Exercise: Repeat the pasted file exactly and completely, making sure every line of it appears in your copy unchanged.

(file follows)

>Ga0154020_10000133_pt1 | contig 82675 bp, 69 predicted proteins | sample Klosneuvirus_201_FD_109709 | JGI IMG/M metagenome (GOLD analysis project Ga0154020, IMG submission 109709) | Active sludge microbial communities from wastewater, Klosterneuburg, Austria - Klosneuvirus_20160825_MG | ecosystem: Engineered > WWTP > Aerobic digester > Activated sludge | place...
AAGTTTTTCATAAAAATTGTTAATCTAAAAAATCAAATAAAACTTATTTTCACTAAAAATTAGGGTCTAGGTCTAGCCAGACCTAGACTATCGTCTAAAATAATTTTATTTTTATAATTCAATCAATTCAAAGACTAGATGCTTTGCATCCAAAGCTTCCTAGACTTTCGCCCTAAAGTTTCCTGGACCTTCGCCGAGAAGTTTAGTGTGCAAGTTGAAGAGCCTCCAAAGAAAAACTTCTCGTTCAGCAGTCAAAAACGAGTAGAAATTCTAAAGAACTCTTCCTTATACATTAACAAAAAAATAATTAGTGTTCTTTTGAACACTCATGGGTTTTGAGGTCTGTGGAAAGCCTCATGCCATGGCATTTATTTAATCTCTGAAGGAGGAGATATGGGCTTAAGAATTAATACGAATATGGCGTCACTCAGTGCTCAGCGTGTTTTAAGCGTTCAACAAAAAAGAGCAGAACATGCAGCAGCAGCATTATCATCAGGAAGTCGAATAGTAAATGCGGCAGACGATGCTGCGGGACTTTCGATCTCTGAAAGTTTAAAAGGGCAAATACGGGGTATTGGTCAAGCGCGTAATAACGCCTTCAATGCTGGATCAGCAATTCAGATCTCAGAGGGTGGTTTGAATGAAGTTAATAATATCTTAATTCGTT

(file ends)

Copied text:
>Ga0154020_10000133_pt1 | contig 82675 bp, 69 predicted proteins | sample Klosneuvirus_201_FD_109709 | JGI IMG/M metagenome (GOLD analysis project Ga0154020, IMG submission 109709) | Active sludge microbial communities from wastewater, Klosterneuburg, Austria - Klosneuvirus_20160825_MG | ecosystem: Engineered > WWTP > Aerobic digester > Activated sludge | place...
AAGTTTTTCATAAAAATTGTTAATCTAAAAAATCAAATAAAACTTATTTTCACTAAAAATTAGGGTCTAGGTCTAGCCAGACCTAGACTATCGTCTAAAATAATTTTATTTTTATAATTCAATCAATTCAAAGACTAGATGCTTTGCATCCAAAGCTTCCTAGACTTTCGCCCTAAAGTTTCCTGGACCTTCGCCGAGAAGTTTAGTGTGCAAGTTGAAGAGCCTCCAAAGAAAAACTTCTCGTTCAGCAGTCAAAAACGAGTAGAAATTCTAAAGAACTCTTCCTTATACATTAACAAAAAAATAATTAGTGTTCTTTTGAACACTCATGGGTTTTGAGGTCTGTGGAAAGCCTCATGCCATGGCATTTATTTAATCTCTGAAGGAGGAGATATGGGCTTAAGAATTAATACGAATATGGCGTCACTCAGTGCTCAGCGTGTTTTAAGCGTTCAACAAAAAAGAGCAGAACATGCAGCAGCAGCATTATCATCAGGAAGTCGAATAGTAAATGCGGCAGACGATGCTGCGGGACTTTCGATCTCTGAAAGTTTAAAAGGGCAAATACGGGGTATTGGTCAAGCGCGTAATAACGCCTTCAATGCTGGATCAGCAATTCAGATCTCAGAGGGTGGTTTGAATGAAGTTAATAATATCTTAATTCGTT